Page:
Rosetta explores the dark side
Earth isn't the only place with seasons. Other planets and even very small celestial bodies can have them, too, as ESA's Rosetta probe has shown in its explorations of comet 67P/Churyumov-Gerasimenko. When the unmanned spacecraft went into orbit about the comet, it revealed that the southern hemisphere of the dumbbell-shaped nucleus is shrouded in a dark winter that lasts over five years and, according to data collected by the Rosettas's onboard spectrometer, hides ice in larger amounts than the rest of the comet.
When Rosetta arrived at 67/P in August 2014, it was able to make detailed observations of the northern hemisphere, but much of the southern hemisphere near the south pole was shrouded in darkness. This is because 67/P's peculiar double-lobed shape and the inclination of its rotation axis causes some unusual seasons during its 6.5-year-long orbit. The northern hemisphere as a very long summer, lasting over 5.5 years, while the southern hemisphere has a long, dark, cold winter
Without direct sunlight, the much of the south polar regions was invisible to Rosetta's Optical, Spectroscopic, and Infrared Remote Imaging System (OSIRIS) camera and its Visible, InfraRed, and Thermal Imaging Spectrometer (VIRTIS). The only instrument that could take a look until perihelion was the Microwave Instrument for Rosetta Orbiter (MIRO), which is a spectrometer designed to map the concentration, temperature, and velocity of the molecules that make up the comet's emissions. It can also take temperature readings in the nucleus down to a depth of 1 in (3 cm).
Between August and October 2014, scientists from ESA and NASA's Jet Propulsion Laboratory studied millimeter and sub-millimeter wavelength channels and discovered a discrepancy between the two, indicating that there were large amounts of ice present.
"Surprisingly, the thermal and electrical properties around the comet’s south pole are quite different than what is found elsewhere on the nucleus," says Mathieu Choukroun of JPL. "It appears that either the surface material or the material that’s a few tens of centimeters below it is extremely transparent, and could consist mostly of water ice or carbon-dioxide ice."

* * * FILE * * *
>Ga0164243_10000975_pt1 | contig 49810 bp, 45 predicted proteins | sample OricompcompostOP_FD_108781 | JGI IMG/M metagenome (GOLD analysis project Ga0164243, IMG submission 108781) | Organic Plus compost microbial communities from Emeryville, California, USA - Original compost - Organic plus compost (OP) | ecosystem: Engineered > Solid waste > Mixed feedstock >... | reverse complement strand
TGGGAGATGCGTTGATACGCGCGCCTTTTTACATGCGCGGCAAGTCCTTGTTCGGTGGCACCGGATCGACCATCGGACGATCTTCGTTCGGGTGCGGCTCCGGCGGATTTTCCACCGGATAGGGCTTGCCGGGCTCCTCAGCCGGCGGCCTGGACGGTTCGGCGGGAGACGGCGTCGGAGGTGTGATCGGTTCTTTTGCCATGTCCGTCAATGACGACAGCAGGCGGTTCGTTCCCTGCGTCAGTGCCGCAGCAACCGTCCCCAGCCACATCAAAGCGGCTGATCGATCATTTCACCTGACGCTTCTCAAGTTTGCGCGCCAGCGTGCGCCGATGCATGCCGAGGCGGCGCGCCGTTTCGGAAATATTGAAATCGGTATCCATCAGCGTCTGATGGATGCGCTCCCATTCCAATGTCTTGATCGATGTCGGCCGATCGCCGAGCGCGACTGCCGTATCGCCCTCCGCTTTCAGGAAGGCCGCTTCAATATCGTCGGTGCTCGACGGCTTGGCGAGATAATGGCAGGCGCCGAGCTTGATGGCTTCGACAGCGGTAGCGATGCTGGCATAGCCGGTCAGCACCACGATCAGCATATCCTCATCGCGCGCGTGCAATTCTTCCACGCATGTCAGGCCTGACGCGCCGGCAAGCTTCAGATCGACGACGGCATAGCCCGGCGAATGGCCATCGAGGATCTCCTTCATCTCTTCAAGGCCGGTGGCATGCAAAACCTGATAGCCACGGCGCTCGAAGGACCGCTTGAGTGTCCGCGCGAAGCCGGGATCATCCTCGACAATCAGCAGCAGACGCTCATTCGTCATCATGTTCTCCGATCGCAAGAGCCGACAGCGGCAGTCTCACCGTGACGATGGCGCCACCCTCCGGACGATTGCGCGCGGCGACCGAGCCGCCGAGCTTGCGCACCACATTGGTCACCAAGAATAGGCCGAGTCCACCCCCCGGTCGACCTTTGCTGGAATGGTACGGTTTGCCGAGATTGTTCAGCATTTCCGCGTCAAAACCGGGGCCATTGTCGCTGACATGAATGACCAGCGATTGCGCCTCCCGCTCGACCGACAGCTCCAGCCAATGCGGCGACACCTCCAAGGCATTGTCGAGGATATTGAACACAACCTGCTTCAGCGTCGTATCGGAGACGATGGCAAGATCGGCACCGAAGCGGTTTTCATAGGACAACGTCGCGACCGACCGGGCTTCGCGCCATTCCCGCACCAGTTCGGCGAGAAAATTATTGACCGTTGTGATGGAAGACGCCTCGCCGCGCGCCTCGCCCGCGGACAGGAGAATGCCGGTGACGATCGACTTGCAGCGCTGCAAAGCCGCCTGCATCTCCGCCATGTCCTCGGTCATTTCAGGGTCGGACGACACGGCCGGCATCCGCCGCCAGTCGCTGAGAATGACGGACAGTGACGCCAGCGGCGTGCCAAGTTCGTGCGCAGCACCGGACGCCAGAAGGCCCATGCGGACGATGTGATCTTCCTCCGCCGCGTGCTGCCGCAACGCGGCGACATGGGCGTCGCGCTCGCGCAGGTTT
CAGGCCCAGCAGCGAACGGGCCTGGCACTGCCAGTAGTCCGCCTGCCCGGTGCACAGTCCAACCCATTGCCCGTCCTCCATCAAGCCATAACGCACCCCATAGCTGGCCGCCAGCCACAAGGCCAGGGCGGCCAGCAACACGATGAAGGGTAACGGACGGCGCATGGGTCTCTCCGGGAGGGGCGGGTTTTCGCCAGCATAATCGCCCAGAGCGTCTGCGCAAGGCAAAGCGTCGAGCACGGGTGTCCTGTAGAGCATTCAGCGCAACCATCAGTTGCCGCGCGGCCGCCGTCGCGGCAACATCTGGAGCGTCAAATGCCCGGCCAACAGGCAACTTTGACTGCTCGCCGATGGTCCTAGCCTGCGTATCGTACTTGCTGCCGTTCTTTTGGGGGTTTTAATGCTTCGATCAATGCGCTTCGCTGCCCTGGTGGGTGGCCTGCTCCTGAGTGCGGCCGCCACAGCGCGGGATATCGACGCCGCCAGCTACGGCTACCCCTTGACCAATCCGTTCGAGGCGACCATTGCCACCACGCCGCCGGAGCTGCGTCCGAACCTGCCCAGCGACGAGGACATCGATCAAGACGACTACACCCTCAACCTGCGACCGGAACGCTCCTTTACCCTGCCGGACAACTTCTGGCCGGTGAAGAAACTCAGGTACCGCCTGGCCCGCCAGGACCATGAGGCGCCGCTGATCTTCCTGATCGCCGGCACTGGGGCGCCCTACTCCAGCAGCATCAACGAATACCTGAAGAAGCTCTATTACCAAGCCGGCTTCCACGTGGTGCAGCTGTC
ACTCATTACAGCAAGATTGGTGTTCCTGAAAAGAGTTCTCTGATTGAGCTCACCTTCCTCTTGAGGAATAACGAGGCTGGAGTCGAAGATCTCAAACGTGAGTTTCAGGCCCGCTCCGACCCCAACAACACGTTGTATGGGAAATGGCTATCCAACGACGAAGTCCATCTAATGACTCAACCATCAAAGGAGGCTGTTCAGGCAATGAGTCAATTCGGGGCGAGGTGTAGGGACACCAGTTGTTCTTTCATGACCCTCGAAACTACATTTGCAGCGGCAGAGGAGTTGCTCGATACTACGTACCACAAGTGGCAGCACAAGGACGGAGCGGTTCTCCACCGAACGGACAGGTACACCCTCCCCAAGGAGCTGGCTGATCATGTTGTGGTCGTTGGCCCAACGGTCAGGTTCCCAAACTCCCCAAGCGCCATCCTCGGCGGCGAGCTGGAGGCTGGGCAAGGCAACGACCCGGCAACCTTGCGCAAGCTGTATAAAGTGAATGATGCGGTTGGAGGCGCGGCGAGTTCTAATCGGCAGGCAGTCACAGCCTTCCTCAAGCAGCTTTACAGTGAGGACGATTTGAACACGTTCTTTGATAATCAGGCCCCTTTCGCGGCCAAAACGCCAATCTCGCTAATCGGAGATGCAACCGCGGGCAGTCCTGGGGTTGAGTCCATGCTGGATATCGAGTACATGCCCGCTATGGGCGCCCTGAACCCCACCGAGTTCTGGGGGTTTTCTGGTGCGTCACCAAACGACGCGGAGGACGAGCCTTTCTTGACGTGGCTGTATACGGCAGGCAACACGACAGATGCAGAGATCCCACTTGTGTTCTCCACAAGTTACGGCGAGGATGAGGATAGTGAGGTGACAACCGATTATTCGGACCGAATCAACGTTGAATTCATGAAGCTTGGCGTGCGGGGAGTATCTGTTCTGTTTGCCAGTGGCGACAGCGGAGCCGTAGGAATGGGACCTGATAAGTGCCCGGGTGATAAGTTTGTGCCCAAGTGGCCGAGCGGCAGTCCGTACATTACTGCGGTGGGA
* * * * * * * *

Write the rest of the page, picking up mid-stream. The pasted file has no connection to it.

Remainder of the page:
The scientists believe that the ice might be the result of the long, cold winter at the south polar regions. As the comet approaches perihelion, water and gases are released from other parts of the comet, and when they travel south, the cold causes them to condense and resolidify.
ESA stresses that this is only a preliminary conclusion and will need to be tested against later measurements of the polar region's geography and other data revealed by observations made during the southern summer, which began in May as the comet approached its perihelion, and is expected to last until early next year.
It's hoped that this will determine whether the region has a different composition from the rest of the comet nucleus, or if this is just seasonal, like snow in winter on Earth.
"In the past few months, Rosetta has flown over the southern polar regions on several occasions, starting to collect data from this part of the comet after summer began there,” says Matt Taylor, ESA Rosetta project scientist. "At the beginning of the southern summer, we had a paucity of observations in these regions as Rosetta's trajectory focused on the northern hemisphere due to ongoing communication with the lander, Philae. However, closer to perihelion we were able to begin observing the south."
Rosetta is currently at a distance of 930 mi (1,500 km) from 67/P, but will move in closer to again orbit the comet for a better look at the northern and southern regions with the full suite of instruments.
The latest findings on the dark side of 67P/Churyumov-Gerasimenko are published in Astronomy and Astrophysics.